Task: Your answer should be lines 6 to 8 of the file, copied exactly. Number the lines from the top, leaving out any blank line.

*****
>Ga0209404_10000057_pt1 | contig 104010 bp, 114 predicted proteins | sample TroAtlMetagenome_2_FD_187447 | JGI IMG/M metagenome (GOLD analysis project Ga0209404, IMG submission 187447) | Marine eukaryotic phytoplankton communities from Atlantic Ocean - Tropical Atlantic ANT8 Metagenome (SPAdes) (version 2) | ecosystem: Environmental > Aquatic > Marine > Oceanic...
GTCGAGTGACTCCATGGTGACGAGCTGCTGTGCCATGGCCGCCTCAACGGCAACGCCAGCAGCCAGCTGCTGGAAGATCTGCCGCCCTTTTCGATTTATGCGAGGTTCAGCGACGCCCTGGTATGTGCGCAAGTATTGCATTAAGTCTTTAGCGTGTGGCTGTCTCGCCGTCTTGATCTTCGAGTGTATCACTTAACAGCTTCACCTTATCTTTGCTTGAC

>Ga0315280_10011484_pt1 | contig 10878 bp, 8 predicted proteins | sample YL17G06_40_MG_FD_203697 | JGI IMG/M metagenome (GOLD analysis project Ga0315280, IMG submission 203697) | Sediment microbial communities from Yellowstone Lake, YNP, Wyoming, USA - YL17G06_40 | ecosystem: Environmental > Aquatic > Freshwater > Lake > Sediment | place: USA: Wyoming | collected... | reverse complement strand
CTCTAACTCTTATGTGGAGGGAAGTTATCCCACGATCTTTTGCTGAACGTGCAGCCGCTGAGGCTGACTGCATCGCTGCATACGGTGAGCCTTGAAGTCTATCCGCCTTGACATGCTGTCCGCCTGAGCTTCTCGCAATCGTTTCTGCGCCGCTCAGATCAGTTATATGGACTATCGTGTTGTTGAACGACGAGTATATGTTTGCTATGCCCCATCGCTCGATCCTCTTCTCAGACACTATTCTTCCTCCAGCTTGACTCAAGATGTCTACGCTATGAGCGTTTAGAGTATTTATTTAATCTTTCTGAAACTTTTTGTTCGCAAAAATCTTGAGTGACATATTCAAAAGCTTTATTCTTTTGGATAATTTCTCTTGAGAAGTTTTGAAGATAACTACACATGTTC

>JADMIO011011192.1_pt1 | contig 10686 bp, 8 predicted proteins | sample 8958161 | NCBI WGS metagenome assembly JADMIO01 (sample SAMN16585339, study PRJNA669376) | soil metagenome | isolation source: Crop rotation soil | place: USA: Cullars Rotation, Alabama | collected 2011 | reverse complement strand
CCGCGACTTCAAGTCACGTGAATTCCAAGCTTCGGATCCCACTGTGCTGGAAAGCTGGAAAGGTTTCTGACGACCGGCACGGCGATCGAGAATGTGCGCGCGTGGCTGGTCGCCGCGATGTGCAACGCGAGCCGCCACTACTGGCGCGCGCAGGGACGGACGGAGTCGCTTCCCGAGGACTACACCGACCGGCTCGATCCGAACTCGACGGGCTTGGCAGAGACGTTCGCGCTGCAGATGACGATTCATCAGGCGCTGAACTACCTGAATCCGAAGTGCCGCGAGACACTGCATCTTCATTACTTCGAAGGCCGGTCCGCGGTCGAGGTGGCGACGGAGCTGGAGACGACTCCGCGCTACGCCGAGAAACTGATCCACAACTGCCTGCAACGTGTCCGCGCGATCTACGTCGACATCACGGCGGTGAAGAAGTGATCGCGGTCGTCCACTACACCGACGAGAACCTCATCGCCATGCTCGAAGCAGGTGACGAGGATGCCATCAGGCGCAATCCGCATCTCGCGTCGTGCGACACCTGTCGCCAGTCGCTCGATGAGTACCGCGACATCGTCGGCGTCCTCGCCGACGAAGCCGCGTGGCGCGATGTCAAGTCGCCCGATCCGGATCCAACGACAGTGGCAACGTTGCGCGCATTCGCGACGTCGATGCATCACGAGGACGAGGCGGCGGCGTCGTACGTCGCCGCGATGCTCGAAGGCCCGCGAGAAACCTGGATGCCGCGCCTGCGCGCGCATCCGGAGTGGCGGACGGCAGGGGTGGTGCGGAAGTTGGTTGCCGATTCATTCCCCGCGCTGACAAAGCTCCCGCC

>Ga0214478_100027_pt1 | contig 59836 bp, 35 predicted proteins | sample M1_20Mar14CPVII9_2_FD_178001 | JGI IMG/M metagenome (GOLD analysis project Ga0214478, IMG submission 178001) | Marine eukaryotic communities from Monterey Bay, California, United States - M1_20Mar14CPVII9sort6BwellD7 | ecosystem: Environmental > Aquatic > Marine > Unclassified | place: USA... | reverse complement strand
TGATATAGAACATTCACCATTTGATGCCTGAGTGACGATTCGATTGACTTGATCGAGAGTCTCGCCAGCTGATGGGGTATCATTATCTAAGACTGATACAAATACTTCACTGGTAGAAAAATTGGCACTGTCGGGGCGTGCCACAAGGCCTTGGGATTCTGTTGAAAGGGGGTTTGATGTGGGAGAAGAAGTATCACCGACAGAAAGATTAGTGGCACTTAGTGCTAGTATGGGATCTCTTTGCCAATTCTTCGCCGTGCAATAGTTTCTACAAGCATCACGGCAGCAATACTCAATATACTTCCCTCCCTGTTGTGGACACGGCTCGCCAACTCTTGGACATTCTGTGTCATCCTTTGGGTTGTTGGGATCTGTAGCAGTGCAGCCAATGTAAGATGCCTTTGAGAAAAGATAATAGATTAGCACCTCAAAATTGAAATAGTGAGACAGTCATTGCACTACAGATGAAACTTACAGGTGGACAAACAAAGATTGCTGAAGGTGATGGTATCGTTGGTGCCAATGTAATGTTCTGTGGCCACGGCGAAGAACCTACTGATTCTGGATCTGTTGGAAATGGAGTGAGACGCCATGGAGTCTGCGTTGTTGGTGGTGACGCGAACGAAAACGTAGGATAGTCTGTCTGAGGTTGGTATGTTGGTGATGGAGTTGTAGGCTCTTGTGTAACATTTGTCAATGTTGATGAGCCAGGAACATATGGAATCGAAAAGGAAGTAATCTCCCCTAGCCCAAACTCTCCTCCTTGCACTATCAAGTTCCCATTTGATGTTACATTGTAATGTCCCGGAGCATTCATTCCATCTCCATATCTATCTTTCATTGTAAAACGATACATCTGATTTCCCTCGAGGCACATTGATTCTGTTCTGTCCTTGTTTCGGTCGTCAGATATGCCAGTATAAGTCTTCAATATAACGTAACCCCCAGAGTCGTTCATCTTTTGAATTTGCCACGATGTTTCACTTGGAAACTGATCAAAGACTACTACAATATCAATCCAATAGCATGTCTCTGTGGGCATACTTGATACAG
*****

CCGCGACTTCAAGTCACGTGAATTCCAAGCTTCGGATCCCACTGTGCTGGAAAGCTGGAAAGGTTTCTGACGACCGGCACGGCGATCGAGAATGTGCGCGCGTGGCTGGTCGCCGCGATGTGCAACGCGAGCCGCCACTACTGGCGCGCGCAGGGACGGACGGAGTCGCTTCCCGAGGACTACACCGACCGGCTCGATCCGAACTCGACGGGCTTGGCAGAGACGTTCGCGCTGCAGATGACGATTCATCAGGCGCTGAACTACCTGAATCCGAAGTGCCGCGAGACACTGCATCTTCATTACTTCGAAGGCCGGTCCGCGGTCGAGGTGGCGACGGAGCTGGAGACGACTCCGCGCTACGCCGAGAAACTGATCCACAACTGCCTGCAACGTGTCCGCGCGATCTACGTCGACATCACGGCGGTGAAGAAGTGATCGCGGTCGTCCACTACACCGACGAGAACCTCATCGCCATGCTCGAAGCAGGTGACGAGGATGCCATCAGGCGCAATCCGCATCTCGCGTCGTGCGACACCTGTCGCCAGTCGCTCGATGAGTACCGCGACATCGTCGGCGTCCTCGCCGACGAAGCCGCGTGGCGCGATGTCAAGTCGCCCGATCCGGATCCAACGACAGTGGCAACGTTGCGCGCATTCGCGACGTCGATGCATCACGAGGACGAGGCGGCGGCGTCGTACGTCGCCGCGATGCTCGAAGGCCCGCGAGAAACCTGGATGCCGCGCCTGCGCGCGCATCCGGAGTGGCGGACGGCAGGGGTGGTGCGGAAGTTGGTTGCCGATTCATTCCCCGCGCTGACAAAGCTCCCGCC

>Ga0214478_100027_pt1 | contig 59836 bp, 35 predicted proteins | sample M1_20Mar14CPVII9_2_FD_178001 | JGI IMG/M metagenome (GOLD analysis project Ga0214478, IMG submission 178001) | Marine eukaryotic communities from Monterey Bay, California, United States - M1_20Mar14CPVII9sort6BwellD7 | ecosystem: Environmental > Aquatic > Marine > Unclassified | place: USA... | reverse complement strand
TGATATAGAACATTCACCATTTGATGCCTGAGTGACGATTCGATTGACTTGATCGAGAGTCTCGCCAGCTGATGGGGTATCATTATCTAAGACTGATACAAATACTTCACTGGTAGAAAAATTGGCACTGTCGGGGCGTGCCACAAGGCCTTGGGATTCTGTTGAAAGGGGGTTTGATGTGGGAGAAGAAGTATCACCGACAGAAAGATTAGTGGCACTTAGTGCTAGTATGGGATCTCTTTGCCAATTCTTCGCCGTGCAATAGTTTCTACAAGCATCACGGCAGCAATACTCAATATACTTCCCTCCCTGTTGTGGACACGGCTCGCCAACTCTTGGACATTCTGTGTCATCCTTTGGGTTGTTGGGATCTGTAGCAGTGCAGCCAATGTAAGATGCCTTTGAGAAAAGATAATAGATTAGCACCTCAAAATTGAAATAGTGAGACAGTCATTGCACTACAGATGAAACTTACAGGTGGACAAACAAAGATTGCTGAAGGTGATGGTATCGTTGGTGCCAATGTAATGTTCTGTGGCCACGGCGAAGAACCTACTGATTCTGGATCTGTTGGAAATGGAGTGAGACGCCATGGAGTCTGCGTTGTTGGTGGTGACGCGAACGAAAACGTAGGATAGTCTGTCTGAGGTTGGTATGTTGGTGATGGAGTTGTAGGCTCTTGTGTAACATTTGTCAATGTTGATGAGCCAGGAACATATGGAATCGAAAAGGAAGTAATCTCCCCTAGCCCAAACTCTCCTCCTTGCACTATCAAGTTCCCATTTGATGTTACATTGTAATGTCCCGGAGCATTCATTCCATCTCCATATCTATCTTTCATTGTAAAACGATACATCTGATTTCCCTCGAGGCACATTGATTCTGTTCTGTCCTTGTTTCGGTCGTCAGATATGCCAGTATAAGTCTTCAATATAACGTAACCCCCAGAGTCGTTCATCTTTTGAATTTGCCACGATGTTTCACTTGGAAACTGATCAAAGACTACTACAATATCAATCCAATAGCATGTCTCTGTGGGCATACTTGATACAG